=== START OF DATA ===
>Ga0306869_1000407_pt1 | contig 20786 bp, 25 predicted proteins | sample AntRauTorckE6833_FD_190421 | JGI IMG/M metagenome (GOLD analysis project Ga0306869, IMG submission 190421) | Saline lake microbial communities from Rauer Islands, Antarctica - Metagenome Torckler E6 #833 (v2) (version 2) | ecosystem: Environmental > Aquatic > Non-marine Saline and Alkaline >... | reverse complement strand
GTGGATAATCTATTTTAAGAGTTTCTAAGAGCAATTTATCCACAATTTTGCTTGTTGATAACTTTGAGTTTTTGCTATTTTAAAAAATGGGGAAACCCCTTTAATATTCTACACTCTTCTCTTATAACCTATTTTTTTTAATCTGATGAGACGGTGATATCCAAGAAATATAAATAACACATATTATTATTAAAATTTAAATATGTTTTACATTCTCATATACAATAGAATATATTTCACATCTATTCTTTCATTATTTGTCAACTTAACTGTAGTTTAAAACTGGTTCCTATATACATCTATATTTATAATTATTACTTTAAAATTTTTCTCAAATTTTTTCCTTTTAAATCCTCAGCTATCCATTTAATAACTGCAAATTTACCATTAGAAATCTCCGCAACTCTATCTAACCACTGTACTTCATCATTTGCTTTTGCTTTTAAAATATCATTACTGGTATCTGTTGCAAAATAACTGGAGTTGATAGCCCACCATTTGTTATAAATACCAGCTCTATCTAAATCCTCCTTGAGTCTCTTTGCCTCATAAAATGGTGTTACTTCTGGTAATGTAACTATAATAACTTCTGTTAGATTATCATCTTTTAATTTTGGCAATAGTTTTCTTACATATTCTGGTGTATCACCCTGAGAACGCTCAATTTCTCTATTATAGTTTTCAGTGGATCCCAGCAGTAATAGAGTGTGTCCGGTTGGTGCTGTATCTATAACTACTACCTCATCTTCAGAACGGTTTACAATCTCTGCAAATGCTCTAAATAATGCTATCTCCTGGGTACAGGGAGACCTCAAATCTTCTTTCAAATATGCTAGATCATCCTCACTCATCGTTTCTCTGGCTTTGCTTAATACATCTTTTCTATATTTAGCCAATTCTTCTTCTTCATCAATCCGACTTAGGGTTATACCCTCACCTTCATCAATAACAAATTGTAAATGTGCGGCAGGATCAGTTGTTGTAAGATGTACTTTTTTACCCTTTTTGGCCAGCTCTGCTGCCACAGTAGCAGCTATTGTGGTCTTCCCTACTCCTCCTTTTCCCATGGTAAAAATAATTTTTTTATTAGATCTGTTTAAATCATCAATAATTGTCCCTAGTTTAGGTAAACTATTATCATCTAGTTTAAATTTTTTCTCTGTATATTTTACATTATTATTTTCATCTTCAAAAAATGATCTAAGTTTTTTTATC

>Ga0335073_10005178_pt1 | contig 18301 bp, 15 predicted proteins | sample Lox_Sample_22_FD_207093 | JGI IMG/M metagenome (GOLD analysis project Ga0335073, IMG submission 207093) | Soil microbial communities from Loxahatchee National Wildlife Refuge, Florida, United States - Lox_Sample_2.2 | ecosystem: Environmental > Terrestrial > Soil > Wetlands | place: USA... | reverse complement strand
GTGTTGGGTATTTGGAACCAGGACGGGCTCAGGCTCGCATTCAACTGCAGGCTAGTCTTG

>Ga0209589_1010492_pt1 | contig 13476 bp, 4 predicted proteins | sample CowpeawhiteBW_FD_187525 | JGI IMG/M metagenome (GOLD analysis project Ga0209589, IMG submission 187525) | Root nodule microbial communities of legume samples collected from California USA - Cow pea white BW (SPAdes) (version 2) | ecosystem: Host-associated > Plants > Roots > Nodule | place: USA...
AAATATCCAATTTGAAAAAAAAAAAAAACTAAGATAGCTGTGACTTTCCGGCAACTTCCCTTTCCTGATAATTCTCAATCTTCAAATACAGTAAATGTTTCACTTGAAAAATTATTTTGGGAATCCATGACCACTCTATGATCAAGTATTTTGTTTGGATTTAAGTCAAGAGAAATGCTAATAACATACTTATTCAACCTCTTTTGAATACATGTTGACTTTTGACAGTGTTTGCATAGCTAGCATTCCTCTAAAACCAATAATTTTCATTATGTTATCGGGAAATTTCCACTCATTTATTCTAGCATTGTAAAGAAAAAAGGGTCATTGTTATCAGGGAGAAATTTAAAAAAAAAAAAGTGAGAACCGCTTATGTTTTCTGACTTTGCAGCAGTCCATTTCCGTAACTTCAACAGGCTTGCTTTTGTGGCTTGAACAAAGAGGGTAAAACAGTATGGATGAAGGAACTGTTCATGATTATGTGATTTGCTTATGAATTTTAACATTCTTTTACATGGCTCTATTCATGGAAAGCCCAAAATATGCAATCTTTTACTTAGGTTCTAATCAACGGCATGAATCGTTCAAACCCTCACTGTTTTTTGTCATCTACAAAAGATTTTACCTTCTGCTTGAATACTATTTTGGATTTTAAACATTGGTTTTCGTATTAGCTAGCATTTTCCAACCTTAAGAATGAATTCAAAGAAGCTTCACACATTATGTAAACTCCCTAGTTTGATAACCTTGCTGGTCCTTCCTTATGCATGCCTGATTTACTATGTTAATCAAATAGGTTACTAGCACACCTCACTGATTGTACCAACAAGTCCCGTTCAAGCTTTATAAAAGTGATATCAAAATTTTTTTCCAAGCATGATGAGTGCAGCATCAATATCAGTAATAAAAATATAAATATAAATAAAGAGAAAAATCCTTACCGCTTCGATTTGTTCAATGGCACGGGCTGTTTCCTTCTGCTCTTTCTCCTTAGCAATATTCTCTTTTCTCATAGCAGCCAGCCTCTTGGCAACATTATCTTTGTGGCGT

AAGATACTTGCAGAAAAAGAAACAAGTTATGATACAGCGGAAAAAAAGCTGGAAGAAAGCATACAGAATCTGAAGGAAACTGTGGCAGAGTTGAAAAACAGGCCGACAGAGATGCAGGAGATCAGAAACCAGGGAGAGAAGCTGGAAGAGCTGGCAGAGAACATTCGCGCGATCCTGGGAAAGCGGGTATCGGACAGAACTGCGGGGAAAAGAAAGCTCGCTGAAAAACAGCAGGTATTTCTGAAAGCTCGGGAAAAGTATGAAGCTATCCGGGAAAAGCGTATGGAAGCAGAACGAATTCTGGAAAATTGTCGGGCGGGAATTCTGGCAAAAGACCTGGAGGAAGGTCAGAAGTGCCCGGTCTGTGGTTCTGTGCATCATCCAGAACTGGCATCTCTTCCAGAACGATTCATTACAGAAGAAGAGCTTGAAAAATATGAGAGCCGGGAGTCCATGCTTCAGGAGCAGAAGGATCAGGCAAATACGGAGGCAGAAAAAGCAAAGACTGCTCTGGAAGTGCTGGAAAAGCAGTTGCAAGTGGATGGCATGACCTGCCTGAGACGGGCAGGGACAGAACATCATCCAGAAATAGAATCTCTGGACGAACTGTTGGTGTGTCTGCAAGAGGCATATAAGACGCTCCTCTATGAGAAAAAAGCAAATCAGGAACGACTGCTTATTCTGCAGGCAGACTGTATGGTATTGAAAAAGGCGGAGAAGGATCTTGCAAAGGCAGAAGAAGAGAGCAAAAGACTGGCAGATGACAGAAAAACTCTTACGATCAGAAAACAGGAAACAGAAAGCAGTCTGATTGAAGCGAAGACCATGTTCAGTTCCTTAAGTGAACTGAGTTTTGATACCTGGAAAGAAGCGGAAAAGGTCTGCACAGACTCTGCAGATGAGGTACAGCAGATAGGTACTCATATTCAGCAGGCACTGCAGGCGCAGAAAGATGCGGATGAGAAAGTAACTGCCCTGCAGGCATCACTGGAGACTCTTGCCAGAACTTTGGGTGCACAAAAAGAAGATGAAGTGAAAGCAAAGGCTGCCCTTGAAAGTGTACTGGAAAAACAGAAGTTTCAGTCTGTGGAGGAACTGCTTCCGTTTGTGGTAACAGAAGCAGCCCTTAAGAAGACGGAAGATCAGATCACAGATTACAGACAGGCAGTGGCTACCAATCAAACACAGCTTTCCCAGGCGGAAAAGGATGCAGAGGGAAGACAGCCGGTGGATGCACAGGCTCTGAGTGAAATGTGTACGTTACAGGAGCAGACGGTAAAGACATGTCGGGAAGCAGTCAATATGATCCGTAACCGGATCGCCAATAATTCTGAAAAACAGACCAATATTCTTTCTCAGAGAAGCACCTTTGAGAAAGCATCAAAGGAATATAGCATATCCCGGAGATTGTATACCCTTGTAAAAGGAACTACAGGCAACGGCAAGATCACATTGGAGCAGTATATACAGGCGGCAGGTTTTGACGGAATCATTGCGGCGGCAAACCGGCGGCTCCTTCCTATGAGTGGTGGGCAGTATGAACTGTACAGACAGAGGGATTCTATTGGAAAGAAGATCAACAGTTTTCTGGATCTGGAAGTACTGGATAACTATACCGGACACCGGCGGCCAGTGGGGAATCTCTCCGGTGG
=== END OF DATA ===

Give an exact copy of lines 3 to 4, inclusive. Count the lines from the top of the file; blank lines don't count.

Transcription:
>Ga0335073_10005178_pt1 | contig 18301 bp, 15 predicted proteins | sample Lox_Sample_22_FD_207093 | JGI IMG/M metagenome (GOLD analysis project Ga0335073, IMG submission 207093) | Soil microbial communities from Loxahatchee National Wildlife Refuge, Florida, United States - Lox_Sample_2.2 | ecosystem: Environmental > Terrestrial > Soil > Wetlands | place: USA... | reverse complement strand
GTGTTGGGTATTTGGAACCAGGACGGGCTCAGGCTCGCATTCAACTGCAGGCTAGTCTTG